Cheeses made with unpasteurized (raw) milk
can not be sold in the US unless they have been aged for at least 60 days. This is regulated by the The Food and Drug Administration with the intention of protecting consumers from potentially harmful bacteria in unpasteurized milk. After 60 days, the acids and salts in raw-milk cheese naturally prevent listeria, salmonella, and E. coli from growing.
Some cheesemakers believe that using raw milk creates more flavorful and more healthful cheeses. They also believe there is no reason to be fearful of raw milk and no reason to wait 60 days to eat cheese made from it. These cheesemakers often use European cheeses as evidence, as most European cheeses have traditionally been made with raw milk.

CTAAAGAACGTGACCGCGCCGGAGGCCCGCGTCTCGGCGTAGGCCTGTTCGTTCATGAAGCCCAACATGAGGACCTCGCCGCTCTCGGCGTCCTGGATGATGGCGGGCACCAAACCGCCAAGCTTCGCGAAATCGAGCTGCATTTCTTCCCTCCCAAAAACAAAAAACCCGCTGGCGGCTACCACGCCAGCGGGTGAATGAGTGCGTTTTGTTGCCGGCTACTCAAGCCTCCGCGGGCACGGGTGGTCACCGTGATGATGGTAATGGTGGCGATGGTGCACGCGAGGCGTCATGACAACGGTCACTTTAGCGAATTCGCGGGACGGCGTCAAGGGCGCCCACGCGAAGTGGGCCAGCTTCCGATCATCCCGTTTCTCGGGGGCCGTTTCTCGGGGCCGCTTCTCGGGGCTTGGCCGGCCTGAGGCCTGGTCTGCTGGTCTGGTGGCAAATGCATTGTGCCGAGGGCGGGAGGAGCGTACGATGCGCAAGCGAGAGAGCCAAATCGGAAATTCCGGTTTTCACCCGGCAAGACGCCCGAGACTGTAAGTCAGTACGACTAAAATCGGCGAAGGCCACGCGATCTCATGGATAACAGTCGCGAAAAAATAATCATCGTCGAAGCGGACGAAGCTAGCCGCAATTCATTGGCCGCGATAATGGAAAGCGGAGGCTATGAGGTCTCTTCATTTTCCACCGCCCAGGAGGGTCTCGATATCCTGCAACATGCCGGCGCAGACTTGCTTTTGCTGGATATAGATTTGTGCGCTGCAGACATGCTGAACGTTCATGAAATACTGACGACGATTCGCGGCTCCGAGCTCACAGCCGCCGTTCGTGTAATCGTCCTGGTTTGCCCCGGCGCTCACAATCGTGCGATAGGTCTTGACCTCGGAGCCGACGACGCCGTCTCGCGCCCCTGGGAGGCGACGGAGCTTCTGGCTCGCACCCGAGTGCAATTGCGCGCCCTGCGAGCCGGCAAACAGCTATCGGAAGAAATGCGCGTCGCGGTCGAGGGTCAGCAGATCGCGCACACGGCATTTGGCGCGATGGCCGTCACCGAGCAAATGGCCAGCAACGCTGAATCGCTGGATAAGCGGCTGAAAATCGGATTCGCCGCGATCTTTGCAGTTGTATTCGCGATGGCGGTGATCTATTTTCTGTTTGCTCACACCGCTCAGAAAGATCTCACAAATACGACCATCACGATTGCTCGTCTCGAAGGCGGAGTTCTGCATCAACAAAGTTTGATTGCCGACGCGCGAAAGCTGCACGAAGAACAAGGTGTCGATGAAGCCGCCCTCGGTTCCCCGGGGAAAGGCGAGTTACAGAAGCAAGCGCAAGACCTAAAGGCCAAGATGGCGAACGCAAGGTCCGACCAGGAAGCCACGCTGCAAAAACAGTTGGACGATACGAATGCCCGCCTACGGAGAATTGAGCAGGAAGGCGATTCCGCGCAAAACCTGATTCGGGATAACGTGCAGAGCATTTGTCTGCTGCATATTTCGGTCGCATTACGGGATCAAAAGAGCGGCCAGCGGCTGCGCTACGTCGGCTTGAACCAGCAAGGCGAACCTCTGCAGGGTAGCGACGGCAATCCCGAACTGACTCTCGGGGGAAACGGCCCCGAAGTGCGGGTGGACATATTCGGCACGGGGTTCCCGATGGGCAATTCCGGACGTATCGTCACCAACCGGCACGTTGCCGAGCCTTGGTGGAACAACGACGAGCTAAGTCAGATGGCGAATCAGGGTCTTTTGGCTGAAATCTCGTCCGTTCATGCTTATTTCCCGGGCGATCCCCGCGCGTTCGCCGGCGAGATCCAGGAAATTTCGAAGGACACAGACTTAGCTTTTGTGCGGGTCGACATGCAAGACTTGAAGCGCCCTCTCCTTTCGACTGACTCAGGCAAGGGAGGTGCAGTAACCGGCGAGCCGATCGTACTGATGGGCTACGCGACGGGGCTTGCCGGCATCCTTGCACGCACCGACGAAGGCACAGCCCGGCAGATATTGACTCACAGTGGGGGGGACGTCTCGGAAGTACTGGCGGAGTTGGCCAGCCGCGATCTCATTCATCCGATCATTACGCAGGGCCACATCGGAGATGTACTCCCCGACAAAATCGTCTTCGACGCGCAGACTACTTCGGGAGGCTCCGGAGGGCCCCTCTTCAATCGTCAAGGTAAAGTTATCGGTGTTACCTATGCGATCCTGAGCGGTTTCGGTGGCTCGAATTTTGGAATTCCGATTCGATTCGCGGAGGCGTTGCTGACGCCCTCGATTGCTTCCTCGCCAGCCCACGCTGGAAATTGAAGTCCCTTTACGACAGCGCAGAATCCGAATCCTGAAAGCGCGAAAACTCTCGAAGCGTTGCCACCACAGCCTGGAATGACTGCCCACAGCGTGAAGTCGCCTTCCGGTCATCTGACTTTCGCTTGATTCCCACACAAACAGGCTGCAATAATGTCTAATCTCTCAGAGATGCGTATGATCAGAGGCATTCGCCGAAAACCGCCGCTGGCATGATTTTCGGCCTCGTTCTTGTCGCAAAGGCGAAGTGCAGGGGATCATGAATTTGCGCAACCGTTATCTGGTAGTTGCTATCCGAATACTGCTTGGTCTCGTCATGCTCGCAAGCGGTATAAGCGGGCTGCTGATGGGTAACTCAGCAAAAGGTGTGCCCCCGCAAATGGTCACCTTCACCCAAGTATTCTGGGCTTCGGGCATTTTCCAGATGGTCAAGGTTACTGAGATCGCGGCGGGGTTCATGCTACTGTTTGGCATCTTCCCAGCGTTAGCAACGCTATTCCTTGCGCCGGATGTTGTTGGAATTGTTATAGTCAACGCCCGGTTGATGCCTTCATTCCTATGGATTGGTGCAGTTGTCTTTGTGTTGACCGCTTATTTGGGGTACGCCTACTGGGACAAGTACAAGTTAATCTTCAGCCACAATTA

The Food and Drug Administration stands by its claim that raw milk contains bacteria that is not safe to ingest and it is only after 60 days that this bacteria dissipates.
Since 1949, the US government has forbidden the sale of cheeses made from unpasteurized milk unless the cheese has been aged at least 60 days. In 1999, the Food and Drug Administration considered banning the sale of all raw-milk cheeses no matter how long they'd been aged. Groups such as the Cheese of Choice Coalition
formed to preserve the rights of consumers to buy raw-milk cheese.